99% reliability. Said another way, 99 days out of 100 it works. Said yet another way expect to have a non-working signal between 3 and 4 days every single year. Said yet another way, expect to have a non-working signal half a week every year.
Suddenly it doesn’t sound all that great.
They get away with it because people are generally bad at crunching these kinds of numbers. 99% reliability sounds great but imagine if 1 out of every 100 text message you sent just didn’t get through to who you were sending it to, it would cause havoc.
These things are important. You are being told you are being sold a fairly unreliable service (in my opinion) but they are positioning it as if it is a strength because they don’t think you are going to actually do the math.
If they wanted to sell me on customer service, great – I’m buying. If they wanted to sell me on a better user experience in general, excellent – I’m all for it. But don’t try to pretend something bad is something good.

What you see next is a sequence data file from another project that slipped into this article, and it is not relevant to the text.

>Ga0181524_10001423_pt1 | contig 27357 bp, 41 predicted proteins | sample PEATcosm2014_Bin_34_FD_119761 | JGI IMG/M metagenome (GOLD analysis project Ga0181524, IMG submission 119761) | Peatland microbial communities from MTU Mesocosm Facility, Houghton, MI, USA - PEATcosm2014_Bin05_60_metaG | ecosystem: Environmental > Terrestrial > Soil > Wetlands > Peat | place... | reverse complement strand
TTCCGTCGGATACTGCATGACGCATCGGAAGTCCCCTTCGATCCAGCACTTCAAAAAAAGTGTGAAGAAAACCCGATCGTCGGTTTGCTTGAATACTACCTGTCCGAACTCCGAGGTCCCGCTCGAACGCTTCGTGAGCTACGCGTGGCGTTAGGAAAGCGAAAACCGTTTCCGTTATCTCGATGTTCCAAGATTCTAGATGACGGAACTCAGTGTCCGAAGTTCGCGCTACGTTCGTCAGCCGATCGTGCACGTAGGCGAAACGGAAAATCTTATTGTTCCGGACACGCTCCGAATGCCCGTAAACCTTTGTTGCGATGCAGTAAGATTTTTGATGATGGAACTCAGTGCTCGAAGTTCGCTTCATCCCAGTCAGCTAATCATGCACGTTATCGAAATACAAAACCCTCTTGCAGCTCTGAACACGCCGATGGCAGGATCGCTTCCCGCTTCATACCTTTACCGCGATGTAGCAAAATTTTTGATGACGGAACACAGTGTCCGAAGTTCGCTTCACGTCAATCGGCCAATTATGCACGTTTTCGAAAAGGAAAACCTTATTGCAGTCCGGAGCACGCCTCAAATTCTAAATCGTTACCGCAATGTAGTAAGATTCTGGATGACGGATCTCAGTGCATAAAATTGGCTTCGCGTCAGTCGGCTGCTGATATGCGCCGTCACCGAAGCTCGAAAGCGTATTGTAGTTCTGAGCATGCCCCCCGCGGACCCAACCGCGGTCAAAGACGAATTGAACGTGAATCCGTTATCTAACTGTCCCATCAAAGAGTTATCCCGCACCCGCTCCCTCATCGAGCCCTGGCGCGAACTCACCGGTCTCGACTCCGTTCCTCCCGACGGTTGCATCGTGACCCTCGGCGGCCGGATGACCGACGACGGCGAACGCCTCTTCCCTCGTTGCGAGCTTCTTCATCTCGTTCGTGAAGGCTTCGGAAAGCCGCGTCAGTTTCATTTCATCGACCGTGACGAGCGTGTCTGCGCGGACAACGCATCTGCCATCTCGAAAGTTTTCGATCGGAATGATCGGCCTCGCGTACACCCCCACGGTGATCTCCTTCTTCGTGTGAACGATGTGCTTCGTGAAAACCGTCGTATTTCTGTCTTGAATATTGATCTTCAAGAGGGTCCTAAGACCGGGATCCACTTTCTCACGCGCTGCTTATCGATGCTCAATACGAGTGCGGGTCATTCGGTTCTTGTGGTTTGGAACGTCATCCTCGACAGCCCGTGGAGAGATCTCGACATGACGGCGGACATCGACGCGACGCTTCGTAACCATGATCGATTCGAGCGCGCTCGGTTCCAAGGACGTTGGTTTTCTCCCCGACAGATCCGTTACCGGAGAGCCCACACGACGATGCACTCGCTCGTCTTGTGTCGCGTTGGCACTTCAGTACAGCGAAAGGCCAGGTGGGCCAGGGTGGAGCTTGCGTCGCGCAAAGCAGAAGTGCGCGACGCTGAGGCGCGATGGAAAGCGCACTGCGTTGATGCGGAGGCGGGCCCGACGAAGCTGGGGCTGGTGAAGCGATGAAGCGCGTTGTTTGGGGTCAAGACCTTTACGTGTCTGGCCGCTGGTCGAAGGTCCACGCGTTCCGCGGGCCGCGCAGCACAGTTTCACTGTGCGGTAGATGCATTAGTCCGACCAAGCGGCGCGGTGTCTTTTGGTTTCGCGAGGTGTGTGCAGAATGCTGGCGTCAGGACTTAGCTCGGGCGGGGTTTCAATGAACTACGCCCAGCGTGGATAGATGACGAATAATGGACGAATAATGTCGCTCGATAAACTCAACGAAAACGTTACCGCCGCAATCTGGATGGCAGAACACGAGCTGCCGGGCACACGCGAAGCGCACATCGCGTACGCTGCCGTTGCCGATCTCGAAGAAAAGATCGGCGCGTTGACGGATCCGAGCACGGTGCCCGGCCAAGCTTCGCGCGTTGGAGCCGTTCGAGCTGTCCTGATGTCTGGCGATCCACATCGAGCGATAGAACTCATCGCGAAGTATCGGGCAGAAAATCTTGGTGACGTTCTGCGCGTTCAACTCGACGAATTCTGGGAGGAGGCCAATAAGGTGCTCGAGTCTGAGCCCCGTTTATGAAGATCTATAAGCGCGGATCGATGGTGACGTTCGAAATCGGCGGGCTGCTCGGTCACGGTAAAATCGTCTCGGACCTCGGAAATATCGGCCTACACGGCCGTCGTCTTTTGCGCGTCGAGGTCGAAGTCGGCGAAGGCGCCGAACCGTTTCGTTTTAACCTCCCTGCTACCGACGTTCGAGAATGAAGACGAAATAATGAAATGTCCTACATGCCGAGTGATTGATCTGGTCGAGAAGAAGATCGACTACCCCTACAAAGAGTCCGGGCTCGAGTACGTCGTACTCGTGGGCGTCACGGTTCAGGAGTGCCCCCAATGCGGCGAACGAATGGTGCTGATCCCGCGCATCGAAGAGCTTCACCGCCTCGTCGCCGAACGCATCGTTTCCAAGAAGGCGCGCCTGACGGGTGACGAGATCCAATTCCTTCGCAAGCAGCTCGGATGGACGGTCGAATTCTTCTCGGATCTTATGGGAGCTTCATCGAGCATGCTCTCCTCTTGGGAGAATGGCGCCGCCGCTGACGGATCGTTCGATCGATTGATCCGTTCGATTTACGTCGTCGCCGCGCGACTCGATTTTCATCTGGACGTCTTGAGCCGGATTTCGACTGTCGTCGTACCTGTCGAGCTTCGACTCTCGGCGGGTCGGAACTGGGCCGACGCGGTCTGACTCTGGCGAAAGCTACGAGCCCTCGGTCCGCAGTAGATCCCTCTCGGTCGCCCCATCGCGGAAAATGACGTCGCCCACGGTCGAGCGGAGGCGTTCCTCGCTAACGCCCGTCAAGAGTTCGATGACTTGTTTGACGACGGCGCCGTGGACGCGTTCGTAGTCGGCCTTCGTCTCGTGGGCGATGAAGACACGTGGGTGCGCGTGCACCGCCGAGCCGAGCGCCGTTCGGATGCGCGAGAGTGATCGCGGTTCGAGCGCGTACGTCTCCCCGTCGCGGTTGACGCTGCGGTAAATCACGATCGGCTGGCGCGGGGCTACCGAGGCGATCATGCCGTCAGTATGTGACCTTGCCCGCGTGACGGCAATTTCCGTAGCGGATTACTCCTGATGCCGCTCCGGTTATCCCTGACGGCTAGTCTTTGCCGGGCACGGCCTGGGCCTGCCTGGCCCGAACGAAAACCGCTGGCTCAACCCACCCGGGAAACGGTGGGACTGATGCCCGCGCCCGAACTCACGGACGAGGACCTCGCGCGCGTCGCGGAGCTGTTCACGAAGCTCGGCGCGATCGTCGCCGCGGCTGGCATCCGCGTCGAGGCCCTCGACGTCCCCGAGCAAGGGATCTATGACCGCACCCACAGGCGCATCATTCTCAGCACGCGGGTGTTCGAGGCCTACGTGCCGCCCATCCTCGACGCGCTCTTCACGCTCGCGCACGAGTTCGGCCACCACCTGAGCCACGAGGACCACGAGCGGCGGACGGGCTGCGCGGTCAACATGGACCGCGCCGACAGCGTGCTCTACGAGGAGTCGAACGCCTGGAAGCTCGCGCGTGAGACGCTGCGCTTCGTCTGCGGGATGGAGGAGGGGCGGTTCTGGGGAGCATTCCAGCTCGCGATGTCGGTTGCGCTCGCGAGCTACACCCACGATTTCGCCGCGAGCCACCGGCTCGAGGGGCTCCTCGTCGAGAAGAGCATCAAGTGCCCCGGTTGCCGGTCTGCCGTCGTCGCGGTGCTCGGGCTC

Interesting post making the rounds on LinkedIn by a Chris Chan about why he quit Facebook. It’s a fine read. Nothing to really get too excited about except one call out in the post caught my eye:
Do you trust a hacker to safeguard your personal data?
Apparently, to Chris, this is a giant red flag. Hackers must be evil creatures that are out to destroy everything that is good about software and technology. But if that’s the case why was it only this week that Christ left? The entire ethos of Facebook has been the Hacker culture. (But Hacker simply means building things that work, fast.)
[As a quick aside, I am not a regular Facebook user. I mainly use it to follow along with what my friends are doing and commenting on.]
This is where I pause and wonder about rationalizations and fear-mongering. If I had to choose between a hacker and a typical corporate IT person to safeguard my data, I will choose the hacker every time.
Hackers (at least respected ones that have a track record) know what they are doing and why. They may not get it right the first time but they work to get where things need to be. Generally they aren’t going to be coding in shadows, they are going to be doing it visibly. Why do you think everyone complains about Facebook processes? Because they know about them! Everything is very up front or at least discoverable.